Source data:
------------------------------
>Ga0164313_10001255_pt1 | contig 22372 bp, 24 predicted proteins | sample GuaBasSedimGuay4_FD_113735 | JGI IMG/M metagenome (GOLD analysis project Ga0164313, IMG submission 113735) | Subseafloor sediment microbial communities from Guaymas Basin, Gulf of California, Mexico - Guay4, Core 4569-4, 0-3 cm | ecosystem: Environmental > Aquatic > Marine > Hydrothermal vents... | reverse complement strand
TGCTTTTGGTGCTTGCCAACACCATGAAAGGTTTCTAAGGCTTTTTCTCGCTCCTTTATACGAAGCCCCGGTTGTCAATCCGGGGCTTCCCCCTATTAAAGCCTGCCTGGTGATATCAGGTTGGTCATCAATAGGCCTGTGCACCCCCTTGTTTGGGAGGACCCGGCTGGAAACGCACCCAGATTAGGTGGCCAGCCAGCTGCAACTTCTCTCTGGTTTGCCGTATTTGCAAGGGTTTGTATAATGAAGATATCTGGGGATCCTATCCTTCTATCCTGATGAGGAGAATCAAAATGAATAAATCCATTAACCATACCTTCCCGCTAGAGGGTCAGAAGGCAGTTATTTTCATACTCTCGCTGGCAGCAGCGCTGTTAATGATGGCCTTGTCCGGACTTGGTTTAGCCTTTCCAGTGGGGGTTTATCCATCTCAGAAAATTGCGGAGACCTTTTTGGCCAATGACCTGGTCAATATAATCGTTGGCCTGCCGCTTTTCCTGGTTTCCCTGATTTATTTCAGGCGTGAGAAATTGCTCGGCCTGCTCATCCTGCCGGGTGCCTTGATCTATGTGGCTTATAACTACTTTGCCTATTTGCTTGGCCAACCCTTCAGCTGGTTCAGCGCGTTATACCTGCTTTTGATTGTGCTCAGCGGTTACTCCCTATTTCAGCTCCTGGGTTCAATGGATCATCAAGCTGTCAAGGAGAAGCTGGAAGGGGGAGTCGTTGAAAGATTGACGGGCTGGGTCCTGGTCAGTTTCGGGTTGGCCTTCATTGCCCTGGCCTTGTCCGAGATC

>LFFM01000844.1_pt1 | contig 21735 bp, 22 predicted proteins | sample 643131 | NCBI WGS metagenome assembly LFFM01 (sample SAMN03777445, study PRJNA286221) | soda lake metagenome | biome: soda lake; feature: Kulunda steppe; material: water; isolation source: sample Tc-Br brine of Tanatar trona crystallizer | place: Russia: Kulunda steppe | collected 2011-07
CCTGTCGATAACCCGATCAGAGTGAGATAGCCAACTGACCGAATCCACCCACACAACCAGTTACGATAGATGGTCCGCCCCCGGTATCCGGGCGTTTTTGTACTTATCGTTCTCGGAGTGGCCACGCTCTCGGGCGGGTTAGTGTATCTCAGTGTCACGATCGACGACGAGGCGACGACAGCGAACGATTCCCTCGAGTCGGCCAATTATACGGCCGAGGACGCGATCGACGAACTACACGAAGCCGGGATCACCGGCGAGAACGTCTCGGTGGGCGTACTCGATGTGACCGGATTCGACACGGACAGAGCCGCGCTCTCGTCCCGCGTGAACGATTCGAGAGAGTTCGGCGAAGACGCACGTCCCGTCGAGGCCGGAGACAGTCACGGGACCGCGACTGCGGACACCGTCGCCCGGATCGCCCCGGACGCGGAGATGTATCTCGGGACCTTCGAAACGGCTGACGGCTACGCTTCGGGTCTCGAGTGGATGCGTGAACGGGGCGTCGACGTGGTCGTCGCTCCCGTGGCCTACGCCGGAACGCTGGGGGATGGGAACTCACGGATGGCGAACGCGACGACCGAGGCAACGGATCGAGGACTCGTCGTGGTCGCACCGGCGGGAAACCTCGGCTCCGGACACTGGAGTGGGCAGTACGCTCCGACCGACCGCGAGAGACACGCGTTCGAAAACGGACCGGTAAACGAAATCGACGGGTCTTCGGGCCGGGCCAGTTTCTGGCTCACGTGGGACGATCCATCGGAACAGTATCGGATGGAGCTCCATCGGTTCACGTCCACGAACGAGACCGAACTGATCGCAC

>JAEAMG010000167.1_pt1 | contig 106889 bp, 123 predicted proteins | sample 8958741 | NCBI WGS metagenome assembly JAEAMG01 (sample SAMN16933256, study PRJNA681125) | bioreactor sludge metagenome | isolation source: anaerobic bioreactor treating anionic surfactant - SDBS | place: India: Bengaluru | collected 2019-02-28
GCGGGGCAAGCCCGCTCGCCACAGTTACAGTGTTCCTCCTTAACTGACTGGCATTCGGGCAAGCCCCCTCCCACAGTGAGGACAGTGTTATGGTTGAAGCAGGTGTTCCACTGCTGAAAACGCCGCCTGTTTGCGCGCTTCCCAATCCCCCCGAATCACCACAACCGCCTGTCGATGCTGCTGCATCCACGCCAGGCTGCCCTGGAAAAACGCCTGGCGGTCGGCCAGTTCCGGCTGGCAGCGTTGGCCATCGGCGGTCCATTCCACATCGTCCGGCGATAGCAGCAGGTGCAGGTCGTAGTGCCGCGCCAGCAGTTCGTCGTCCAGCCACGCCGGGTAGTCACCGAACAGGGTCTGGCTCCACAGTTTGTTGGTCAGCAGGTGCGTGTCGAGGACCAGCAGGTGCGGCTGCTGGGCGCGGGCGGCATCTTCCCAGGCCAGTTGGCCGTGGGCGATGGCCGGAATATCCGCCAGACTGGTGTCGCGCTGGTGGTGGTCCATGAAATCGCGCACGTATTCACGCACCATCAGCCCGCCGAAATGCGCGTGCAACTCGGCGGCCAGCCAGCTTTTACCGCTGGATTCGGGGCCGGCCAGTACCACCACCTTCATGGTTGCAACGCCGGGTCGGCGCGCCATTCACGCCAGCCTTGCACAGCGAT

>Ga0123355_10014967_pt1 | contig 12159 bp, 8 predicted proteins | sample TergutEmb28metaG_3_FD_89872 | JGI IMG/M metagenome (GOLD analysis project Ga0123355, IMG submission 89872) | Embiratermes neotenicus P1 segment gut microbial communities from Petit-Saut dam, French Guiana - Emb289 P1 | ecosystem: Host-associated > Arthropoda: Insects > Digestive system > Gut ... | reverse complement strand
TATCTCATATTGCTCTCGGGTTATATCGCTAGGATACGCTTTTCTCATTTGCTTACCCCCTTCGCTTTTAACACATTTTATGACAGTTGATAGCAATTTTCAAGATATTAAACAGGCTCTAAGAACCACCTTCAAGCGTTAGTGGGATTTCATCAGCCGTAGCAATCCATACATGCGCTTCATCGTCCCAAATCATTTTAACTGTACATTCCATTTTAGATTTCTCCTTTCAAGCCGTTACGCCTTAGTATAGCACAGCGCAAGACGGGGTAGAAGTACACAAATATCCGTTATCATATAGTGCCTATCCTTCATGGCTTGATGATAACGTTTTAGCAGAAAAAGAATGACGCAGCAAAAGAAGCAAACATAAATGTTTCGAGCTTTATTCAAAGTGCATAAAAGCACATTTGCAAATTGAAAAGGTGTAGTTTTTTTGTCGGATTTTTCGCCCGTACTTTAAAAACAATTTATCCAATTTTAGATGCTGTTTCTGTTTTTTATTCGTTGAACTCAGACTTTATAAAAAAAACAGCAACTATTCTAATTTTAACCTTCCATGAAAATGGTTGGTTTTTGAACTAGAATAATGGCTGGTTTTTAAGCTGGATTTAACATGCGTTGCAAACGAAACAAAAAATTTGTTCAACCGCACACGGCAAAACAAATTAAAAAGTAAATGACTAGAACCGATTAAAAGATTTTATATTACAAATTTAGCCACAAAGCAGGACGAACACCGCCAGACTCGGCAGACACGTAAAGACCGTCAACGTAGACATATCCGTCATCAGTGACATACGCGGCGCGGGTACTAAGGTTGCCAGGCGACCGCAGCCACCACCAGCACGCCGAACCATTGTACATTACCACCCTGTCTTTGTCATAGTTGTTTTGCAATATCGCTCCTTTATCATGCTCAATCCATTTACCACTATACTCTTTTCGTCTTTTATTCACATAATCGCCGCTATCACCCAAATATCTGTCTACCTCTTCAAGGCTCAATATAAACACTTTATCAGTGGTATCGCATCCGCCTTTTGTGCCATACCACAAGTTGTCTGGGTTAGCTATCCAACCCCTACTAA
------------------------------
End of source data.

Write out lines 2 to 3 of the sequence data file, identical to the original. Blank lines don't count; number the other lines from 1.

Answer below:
TGCTTTTGGTGCTTGCCAACACCATGAAAGGTTTCTAAGGCTTTTTCTCGCTCCTTTATACGAAGCCCCGGTTGTCAATCCGGGGCTTCCCCCTATTAAAGCCTGCCTGGTGATATCAGGTTGGTCATCAATAGGCCTGTGCACCCCCTTGTTTGGGAGGACCCGGCTGGAAACGCACCCAGATTAGGTGGCCAGCCAGCTGCAACTTCTCTCTGGTTTGCCGTATTTGCAAGGGTTTGTATAATGAAGATATCTGGGGATCCTATCCTTCTATCCTGATGAGGAGAATCAAAATGAATAAATCCATTAACCATACCTTCCCGCTAGAGGGTCAGAAGGCAGTTATTTTCATACTCTCGCTGGCAGCAGCGCTGTTAATGATGGCCTTGTCCGGACTTGGTTTAGCCTTTCCAGTGGGGGTTTATCCATCTCAGAAAATTGCGGAGACCTTTTTGGCCAATGACCTGGTCAATATAATCGTTGGCCTGCCGCTTTTCCTGGTTTCCCTGATTTATTTCAGGCGTGAGAAATTGCTCGGCCTGCTCATCCTGCCGGGTGCCTTGATCTATGTGGCTTATAACTACTTTGCCTATTTGCTTGGCCAACCCTTCAGCTGGTTCAGCGCGTTATACCTGCTTTTGATTGTGCTCAGCGGTTACTCCCTATTTCAGCTCCTGGGTTCAATGGATCATCAAGCTGTCAAGGAGAAGCTGGAAGGGGGAGTCGTTGAAAGATTGACGGGCTGGGTCCTGGTCAGTTTCGGGTTGGCCTTCATTGCCCTGGCCTTGTCCGAGATC

>LFFM01000844.1_pt1 | contig 21735 bp, 22 predicted proteins | sample 643131 | NCBI WGS metagenome assembly LFFM01 (sample SAMN03777445, study PRJNA286221) | soda lake metagenome | biome: soda lake; feature: Kulunda steppe; material: water; isolation source: sample Tc-Br brine of Tanatar trona crystallizer | place: Russia: Kulunda steppe | collected 2011-07